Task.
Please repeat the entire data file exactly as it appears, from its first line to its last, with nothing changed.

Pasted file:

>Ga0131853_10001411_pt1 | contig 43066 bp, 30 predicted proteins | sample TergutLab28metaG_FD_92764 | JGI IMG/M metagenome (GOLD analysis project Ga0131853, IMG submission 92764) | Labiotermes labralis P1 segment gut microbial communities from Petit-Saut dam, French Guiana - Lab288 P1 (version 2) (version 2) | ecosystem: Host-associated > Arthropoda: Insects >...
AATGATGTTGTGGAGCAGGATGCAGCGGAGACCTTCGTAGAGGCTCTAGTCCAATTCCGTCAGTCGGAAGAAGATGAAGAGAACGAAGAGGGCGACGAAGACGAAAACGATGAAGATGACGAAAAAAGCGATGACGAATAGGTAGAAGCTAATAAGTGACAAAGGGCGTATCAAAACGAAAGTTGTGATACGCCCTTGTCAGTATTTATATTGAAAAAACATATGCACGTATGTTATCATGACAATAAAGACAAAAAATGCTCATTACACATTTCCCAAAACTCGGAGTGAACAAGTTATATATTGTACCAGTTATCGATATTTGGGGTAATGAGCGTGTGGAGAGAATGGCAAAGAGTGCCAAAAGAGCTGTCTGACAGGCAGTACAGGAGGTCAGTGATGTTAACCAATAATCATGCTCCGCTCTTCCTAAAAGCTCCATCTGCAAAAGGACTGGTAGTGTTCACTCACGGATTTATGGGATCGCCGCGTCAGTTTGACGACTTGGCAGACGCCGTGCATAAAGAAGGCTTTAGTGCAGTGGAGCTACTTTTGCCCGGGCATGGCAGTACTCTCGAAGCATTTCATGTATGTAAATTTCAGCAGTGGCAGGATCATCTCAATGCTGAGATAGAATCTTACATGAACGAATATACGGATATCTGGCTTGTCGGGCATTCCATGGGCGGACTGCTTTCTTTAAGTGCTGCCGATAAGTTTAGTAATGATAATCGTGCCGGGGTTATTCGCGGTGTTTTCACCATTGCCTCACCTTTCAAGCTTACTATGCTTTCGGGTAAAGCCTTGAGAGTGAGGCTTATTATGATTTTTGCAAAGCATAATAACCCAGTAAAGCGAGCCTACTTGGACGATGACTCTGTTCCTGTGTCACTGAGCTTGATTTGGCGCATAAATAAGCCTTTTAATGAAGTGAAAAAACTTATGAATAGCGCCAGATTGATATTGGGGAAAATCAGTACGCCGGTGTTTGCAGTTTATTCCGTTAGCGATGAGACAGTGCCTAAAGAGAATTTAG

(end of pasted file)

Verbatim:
>Ga0131853_10001411_pt1 | contig 43066 bp, 30 predicted proteins | sample TergutLab28metaG_FD_92764 | JGI IMG/M metagenome (GOLD analysis project Ga0131853, IMG submission 92764) | Labiotermes labralis P1 segment gut microbial communities from Petit-Saut dam, French Guiana - Lab288 P1 (version 2) (version 2) | ecosystem: Host-associated > Arthropoda: Insects >...
AATGATGTTGTGGAGCAGGATGCAGCGGAGACCTTCGTAGAGGCTCTAGTCCAATTCCGTCAGTCGGAAGAAGATGAAGAGAACGAAGAGGGCGACGAAGACGAAAACGATGAAGATGACGAAAAAAGCGATGACGAATAGGTAGAAGCTAATAAGTGACAAAGGGCGTATCAAAACGAAAGTTGTGATACGCCCTTGTCAGTATTTATATTGAAAAAACATATGCACGTATGTTATCATGACAATAAAGACAAAAAATGCTCATTACACATTTCCCAAAACTCGGAGTGAACAAGTTATATATTGTACCAGTTATCGATATTTGGGGTAATGAGCGTGTGGAGAGAATGGCAAAGAGTGCCAAAAGAGCTGTCTGACAGGCAGTACAGGAGGTCAGTGATGTTAACCAATAATCATGCTCCGCTCTTCCTAAAAGCTCCATCTGCAAAAGGACTGGTAGTGTTCACTCACGGATTTATGGGATCGCCGCGTCAGTTTGACGACTTGGCAGACGCCGTGCATAAAGAAGGCTTTAGTGCAGTGGAGCTACTTTTGCCCGGGCATGGCAGTACTCTCGAAGCATTTCATGTATGTAAATTTCAGCAGTGGCAGGATCATCTCAATGCTGAGATAGAATCTTACATGAACGAATATACGGATATCTGGCTTGTCGGGCATTCCATGGGCGGACTGCTTTCTTTAAGTGCTGCCGATAAGTTTAGTAATGATAATCGTGCCGGGGTTATTCGCGGTGTTTTCACCATTGCCTCACCTTTCAAGCTTACTATGCTTTCGGGTAAAGCCTTGAGAGTGAGGCTTATTATGATTTTTGCAAAGCATAATAACCCAGTAAAGCGAGCCTACTTGGACGATGACTCTGTTCCTGTGTCACTGAGCTTGATTTGGCGCATAAATAAGCCTTTTAATGAAGTGAAAAAACTTATGAATAGCGCCAGATTGATATTGGGGAAAATCAGTACGCCGGTGTTTGCAGTTTATTCCGTTAGCGATGAGACAGTGCCTAAAGAGAATTTAG